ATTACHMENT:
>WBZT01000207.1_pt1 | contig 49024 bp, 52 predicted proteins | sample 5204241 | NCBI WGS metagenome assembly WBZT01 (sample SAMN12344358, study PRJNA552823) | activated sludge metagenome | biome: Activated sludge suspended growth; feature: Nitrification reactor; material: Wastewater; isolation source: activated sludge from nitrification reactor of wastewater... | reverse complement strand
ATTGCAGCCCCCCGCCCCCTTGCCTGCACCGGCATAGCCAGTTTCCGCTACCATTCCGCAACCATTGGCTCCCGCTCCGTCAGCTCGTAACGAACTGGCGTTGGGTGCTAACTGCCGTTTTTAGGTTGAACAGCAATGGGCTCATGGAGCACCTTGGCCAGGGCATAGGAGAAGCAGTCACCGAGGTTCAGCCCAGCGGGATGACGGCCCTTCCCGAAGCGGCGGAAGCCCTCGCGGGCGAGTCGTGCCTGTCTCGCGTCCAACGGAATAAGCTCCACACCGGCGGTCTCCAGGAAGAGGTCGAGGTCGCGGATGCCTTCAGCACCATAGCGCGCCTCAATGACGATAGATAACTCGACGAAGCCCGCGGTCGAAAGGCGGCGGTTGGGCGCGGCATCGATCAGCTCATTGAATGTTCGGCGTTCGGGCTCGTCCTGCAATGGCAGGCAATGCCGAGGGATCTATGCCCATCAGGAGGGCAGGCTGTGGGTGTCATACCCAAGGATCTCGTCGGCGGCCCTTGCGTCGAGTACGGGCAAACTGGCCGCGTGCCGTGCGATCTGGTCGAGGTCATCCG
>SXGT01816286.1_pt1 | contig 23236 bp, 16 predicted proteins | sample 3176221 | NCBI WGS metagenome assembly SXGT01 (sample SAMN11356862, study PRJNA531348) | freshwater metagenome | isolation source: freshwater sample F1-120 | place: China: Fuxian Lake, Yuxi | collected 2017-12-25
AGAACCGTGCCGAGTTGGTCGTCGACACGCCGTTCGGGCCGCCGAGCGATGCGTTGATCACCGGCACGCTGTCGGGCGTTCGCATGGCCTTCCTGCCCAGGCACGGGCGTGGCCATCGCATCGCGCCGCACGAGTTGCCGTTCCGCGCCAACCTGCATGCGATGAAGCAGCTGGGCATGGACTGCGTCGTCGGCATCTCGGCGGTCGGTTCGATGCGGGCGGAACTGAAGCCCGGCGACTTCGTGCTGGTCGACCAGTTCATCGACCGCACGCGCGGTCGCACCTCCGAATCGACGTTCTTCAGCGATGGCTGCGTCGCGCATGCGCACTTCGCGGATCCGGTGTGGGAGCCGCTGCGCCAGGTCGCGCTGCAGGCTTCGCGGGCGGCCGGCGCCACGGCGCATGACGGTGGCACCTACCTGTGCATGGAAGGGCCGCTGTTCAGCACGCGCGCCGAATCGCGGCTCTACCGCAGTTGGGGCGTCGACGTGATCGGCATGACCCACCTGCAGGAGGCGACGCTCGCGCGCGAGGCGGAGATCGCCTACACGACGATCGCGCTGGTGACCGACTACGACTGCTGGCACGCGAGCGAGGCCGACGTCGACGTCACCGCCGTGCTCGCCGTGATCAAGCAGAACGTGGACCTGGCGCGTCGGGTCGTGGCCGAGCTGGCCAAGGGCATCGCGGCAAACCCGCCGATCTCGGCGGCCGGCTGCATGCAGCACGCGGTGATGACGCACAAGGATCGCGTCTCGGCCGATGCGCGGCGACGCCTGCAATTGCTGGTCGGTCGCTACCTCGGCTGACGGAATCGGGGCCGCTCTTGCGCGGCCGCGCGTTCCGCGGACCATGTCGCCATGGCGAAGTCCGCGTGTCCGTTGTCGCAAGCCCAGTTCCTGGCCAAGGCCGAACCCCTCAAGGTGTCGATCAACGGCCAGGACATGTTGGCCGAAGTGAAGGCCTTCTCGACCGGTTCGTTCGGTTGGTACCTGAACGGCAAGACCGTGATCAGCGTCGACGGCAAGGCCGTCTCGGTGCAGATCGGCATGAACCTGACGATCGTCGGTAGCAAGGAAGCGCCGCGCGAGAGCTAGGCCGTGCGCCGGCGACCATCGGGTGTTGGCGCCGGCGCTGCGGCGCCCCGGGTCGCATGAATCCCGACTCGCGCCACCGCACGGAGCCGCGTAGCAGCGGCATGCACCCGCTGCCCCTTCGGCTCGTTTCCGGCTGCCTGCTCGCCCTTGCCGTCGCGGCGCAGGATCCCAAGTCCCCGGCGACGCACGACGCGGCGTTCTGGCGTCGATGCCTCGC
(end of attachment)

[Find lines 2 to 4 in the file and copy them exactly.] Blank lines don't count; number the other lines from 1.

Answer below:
ATTGCAGCCCCCCGCCCCCTTGCCTGCACCGGCATAGCCAGTTTCCGCTACCATTCCGCAACCATTGGCTCCCGCTCCGTCAGCTCGTAACGAACTGGCGTTGGGTGCTAACTGCCGTTTTTAGGTTGAACAGCAATGGGCTCATGGAGCACCTTGGCCAGGGCATAGGAGAAGCAGTCACCGAGGTTCAGCCCAGCGGGATGACGGCCCTTCCCGAAGCGGCGGAAGCCCTCGCGGGCGAGTCGTGCCTGTCTCGCGTCCAACGGAATAAGCTCCACACCGGCGGTCTCCAGGAAGAGGTCGAGGTCGCGGATGCCTTCAGCACCATAGCGCGCCTCAATGACGATAGATAACTCGACGAAGCCCGCGGTCGAAAGGCGGCGGTTGGGCGCGGCATCGATCAGCTCATTGAATGTTCGGCGTTCGGGCTCGTCCTGCAATGGCAGGCAATGCCGAGGGATCTATGCCCATCAGGAGGGCAGGCTGTGGGTGTCATACCCAAGGATCTCGTCGGCGGCCCTTGCGTCGAGTACGGGCAAACTGGCCGCGTGCCGTGCGATCTGGTCGAGGTCATCCG
>SXGT01816286.1_pt1 | contig 23236 bp, 16 predicted proteins | sample 3176221 | NCBI WGS metagenome assembly SXGT01 (sample SAMN11356862, study PRJNA531348) | freshwater metagenome | isolation source: freshwater sample F1-120 | place: China: Fuxian Lake, Yuxi | collected 2017-12-25
AGAACCGTGCCGAGTTGGTCGTCGACACGCCGTTCGGGCCGCCGAGCGATGCGTTGATCACCGGCACGCTGTCGGGCGTTCGCATGGCCTTCCTGCCCAGGCACGGGCGTGGCCATCGCATCGCGCCGCACGAGTTGCCGTTCCGCGCCAACCTGCATGCGATGAAGCAGCTGGGCATGGACTGCGTCGTCGGCATCTCGGCGGTCGGTTCGATGCGGGCGGAACTGAAGCCCGGCGACTTCGTGCTGGTCGACCAGTTCATCGACCGCACGCGCGGTCGCACCTCCGAATCGACGTTCTTCAGCGATGGCTGCGTCGCGCATGCGCACTTCGCGGATCCGGTGTGGGAGCCGCTGCGCCAGGTCGCGCTGCAGGCTTCGCGGGCGGCCGGCGCCACGGCGCATGACGGTGGCACCTACCTGTGCATGGAAGGGCCGCTGTTCAGCACGCGCGCCGAATCGCGGCTCTACCGCAGTTGGGGCGTCGACGTGATCGGCATGACCCACCTGCAGGAGGCGACGCTCGCGCGCGAGGCGGAGATCGCCTACACGACGATCGCGCTGGTGACCGACTACGACTGCTGGCACGCGAGCGAGGCCGACGTCGACGTCACCGCCGTGCTCGCCGTGATCAAGCAGAACGTGGACCTGGCGCGTCGGGTCGTGGCCGAGCTGGCCAAGGGCATCGCGGCAAACCCGCCGATCTCGGCGGCCGGCTGCATGCAGCACGCGGTGATGACGCACAAGGATCGCGTCTCGGCCGATGCGCGGCGACGCCTGCAATTGCTGGTCGGTCGCTACCTCGGCTGACGGAATCGGGGCCGCTCTTGCGCGGCCGCGCGTTCCGCGGACCATGTCGCCATGGCGAAGTCCGCGTGTCCGTTGTCGCAAGCCCAGTTCCTGGCCAAGGCCGAACCCCTCAAGGTGTCGATCAACGGCCAGGACATGTTGGCCGAAGTGAAGGCCTTCTCGACCGGTTCGTTCGGTTGGTACCTGAACGGCAAGACCGTGATCAGCGTCGACGGCAAGGCCGTCTCGGTGCAGATCGGCATGAACCTGACGATCGTCGGTAGCAAGGAAGCGCCGCGCGAGAGCTAGGCCGTGCGCCGGCGACCATCGGGTGTTGGCGCCGGCGCTGCGGCGCCCCGGGTCGCATGAATCCCGACTCGCGCCACCGCACGGAGCCGCGTAGCAGCGGCATGCACCCGCTGCCCCTTCGGCTCGTTTCCGGCTGCCTGCTCGCCCTTGCCGTCGCGGCGCAGGATCCCAAGTCCCCGGCGACGCACGACGCGGCGTTCTGGCGTCGATGCCTCGC